JJ: “Magic Bullet” is a protest song about gun violence, just exploring gun violence. What’s sad is that I can’t remember which shooting inspired the song. There have been so many terrible, tragic shootings, and the mind just reels. I do not get why people won’t stand together for sensible gun reform. Even gun owners and gun fans should be in favor of legislation and regulation because they should be proud to own their gun. They should be proud that they are mentally fit and that they can keep their guns safe and locked away. All these things seem like common sense, yet we can’t get to this place because politicians are bought and sold by the NRA. So “Magic Bullet” is just trying to deal with that frustration.
PH: This is one of my favorite session memories. We were all set up in a circle. I used a cardboard box as a bass drum and the back of an acoustic guitar as makeshift bongos. Once we got all the sounds dialed in, we did one take all the way through and the power went out all over Stinson Beach. We drove down to the bar, had a round of drinks by candlelight—some mysterious sea captain was playing piano—and went back to the studio to continue recording. We couldn’t beat the “pre-power outage” take, so that’s the one on the album—truly lightning in a bottle.
JJ: “Run It” is about the desire to get back to the water. Pretty much every person knows that feeling of wanting to get back to the water—wherever that was for you and your family when you were a kid. That could be going to the beach or going to the lake or, here in Louisville, going to the Ohio River.
I’ve always sought the water when I’ve struggled. When I need to think, I want to sit near the river—the water comforts me and speaks to me. Sometimes I also think about that feeling of jumping into the lake or jumping into the ocean and swimming. It feels like you are washing it all away and starting anew.
When I wrote this song out in Stinson Beach—and just being near the water while we were creating this album in general—I kept thinking about how much sense that makes because we’re really made of water. You almost forget that because we seem so solid. But we’re made of water and we want to go to the water to kind of recharge ourselves.
BK: I remember the power went out right after we had recorded this take. I remember hating the piano and being super uncomfortable playing it because the action was shot. It was like driving a car with no power steering and shoddy brakes. We’re always searching for that magic take when the collective energy of the band and the surroundings soaks in just long enough for us to capture it. This was one of those moments. Again, another lyric that really hits me and feels right for the moment: “Stand up and be counted…”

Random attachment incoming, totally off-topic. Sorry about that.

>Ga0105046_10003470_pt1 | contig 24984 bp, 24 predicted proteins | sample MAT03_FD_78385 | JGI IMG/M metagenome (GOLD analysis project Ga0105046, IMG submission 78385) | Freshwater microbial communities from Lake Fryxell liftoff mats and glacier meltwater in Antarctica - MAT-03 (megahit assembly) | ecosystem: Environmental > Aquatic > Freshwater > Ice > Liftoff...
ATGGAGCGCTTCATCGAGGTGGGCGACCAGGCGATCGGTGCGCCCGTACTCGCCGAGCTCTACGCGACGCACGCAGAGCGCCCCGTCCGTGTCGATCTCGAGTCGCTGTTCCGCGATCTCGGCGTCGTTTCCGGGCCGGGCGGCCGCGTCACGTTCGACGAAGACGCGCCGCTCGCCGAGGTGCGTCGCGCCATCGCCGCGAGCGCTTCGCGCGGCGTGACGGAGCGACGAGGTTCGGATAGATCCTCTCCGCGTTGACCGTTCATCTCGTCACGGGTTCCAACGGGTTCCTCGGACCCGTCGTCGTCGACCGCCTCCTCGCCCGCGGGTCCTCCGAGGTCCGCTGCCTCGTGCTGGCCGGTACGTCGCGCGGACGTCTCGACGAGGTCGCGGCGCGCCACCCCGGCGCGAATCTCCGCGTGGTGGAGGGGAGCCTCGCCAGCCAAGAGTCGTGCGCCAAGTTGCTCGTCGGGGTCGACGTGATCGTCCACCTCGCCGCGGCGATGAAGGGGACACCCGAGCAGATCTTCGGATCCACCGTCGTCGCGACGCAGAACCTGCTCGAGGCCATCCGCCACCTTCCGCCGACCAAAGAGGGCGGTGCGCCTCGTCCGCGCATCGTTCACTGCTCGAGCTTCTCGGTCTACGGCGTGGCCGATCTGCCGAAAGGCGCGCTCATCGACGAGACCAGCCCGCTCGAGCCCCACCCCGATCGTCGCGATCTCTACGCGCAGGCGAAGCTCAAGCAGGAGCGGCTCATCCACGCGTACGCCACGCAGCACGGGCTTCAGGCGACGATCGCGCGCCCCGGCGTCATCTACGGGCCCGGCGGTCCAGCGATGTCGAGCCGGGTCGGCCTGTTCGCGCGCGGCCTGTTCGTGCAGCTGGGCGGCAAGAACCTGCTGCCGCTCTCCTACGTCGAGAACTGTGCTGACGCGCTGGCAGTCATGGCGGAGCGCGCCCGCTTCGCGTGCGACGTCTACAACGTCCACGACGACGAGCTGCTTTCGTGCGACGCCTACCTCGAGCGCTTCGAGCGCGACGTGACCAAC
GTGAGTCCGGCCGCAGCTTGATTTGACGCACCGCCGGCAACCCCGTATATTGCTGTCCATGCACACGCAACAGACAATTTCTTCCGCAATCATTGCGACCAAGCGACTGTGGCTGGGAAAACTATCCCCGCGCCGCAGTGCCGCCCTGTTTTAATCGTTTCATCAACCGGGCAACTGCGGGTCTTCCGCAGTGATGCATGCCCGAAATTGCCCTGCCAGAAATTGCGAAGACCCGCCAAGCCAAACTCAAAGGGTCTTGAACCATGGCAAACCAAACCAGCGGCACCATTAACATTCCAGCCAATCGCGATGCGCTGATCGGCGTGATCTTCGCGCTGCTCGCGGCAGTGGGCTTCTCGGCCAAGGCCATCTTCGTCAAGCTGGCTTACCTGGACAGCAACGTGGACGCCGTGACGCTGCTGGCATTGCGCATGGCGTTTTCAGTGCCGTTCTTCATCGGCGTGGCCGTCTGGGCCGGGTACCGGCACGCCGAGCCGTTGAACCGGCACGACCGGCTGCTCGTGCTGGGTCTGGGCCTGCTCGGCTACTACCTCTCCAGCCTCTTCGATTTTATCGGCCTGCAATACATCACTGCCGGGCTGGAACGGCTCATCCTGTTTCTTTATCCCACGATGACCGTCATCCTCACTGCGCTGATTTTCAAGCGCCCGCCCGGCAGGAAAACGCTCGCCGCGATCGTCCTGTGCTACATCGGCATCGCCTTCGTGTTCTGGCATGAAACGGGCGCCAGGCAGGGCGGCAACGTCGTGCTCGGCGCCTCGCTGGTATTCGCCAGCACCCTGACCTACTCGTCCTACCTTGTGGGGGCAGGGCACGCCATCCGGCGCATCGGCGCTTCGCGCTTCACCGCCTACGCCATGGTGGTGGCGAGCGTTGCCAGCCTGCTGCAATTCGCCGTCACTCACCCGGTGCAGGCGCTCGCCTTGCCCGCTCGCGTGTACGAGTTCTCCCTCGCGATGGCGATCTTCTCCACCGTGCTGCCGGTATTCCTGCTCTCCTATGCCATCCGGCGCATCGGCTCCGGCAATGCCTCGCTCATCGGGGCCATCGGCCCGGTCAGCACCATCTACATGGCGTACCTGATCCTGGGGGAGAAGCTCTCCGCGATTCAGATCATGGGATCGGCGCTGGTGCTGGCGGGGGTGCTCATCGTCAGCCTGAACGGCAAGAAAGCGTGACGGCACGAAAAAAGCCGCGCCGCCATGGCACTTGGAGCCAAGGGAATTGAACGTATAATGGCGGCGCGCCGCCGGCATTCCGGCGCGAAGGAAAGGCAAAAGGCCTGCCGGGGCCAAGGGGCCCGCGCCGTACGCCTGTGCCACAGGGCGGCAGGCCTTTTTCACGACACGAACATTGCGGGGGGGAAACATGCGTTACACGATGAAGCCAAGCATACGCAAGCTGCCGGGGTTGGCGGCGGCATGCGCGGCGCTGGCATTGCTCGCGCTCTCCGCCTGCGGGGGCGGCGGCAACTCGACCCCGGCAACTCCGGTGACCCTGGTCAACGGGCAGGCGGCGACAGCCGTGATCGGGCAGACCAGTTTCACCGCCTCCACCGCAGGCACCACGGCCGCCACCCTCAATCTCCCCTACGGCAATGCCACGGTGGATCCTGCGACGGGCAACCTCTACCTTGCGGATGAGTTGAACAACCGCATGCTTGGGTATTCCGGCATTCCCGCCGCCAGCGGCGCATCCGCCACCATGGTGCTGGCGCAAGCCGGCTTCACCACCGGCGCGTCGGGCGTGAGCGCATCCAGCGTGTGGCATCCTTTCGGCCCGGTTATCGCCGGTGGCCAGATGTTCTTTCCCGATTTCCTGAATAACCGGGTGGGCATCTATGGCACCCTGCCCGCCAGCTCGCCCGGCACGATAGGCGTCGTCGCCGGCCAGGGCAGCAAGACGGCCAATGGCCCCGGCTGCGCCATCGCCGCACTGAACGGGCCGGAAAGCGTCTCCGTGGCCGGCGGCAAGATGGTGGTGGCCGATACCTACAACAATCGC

JJ: This was just a rumination on wasting time. There are two different ways to waste time. One of them is a good way, where you make an effort not to do anything and just kind of lay there, be alive and let yourself be. But then there’s that feeling that you’re just stagnant and wasting too much time, which I felt was prevalent for me. This idea also came up in “Spinning My Wheels”—I’m wasting time and I need to break out of feeling that I’m stuck.
The song expresses this musically. There’s frustration in the beginning but then, after the middle section where it turns into more of a musical exploration, it feels like we’re breaking out of that stuck energy. Then at the end, we really bust out of it.
PH: Arranging the second half of this song was so incredibly enjoyable. We had this giant chunk of marble and just started chiseling away until it took the form that made the most sense to us. I look forward to seeing how this one progresses with time—more marble, more chisels.
BK: This was a fun one. I remember all of us just kind of cackling at how egregious the rock was—all the huge sounding epic guitars and slowing the groove down at the end for some extra, deep catharsis. It’s big on top of big— everyone solos. This was the maximum helping of rock-and-roll we had to offer for the session.
PH: We had already recorded this once—right outside of Amsterdam in a tiny studio—for a holiday EP. Jim thought it would be fun to get another version of it in Stinson with a new perspective, and it delivered the same warm hug.
JJ: This one captures a sweet feeling I experienced in the midst of all this sadness and loneliness. I came home and had a beautiful time with my family. I remembered the love that I still had with the people who always welcome me home. There’s this sense that most of us know when a major romantic partnership falls through—you almost forget everybody else in your life because you’re so devastated by the loss. Then I just had this beautiful moment of clarity where I was like, “Come on, man, you can’t forget all of your wonderful family and friends who are always there for you.
The First Time
PH: This is another one of my favorite session memories. I remember being in the moment while recording this one and feeling one with everyone. It was super dark by then—the lights were low and we were very much listening to one another.
BK: Some of these songs, when I listen to them, just sound like Stinson. It’s the same with “Like a River,” “Only Memories Remain,” “Still Thinkin” and “Feel You.”
JJ: “The First Time” is a meditation on hoping that I will find that love again— something that feels as amazing as the relationship that I just lost. There’s that feeling of magic that comes with the beginning of a new thing. So, I’m just hoping that I’ll be able to find that again and hoping that the energy will last and that I’ll be able to sustain it.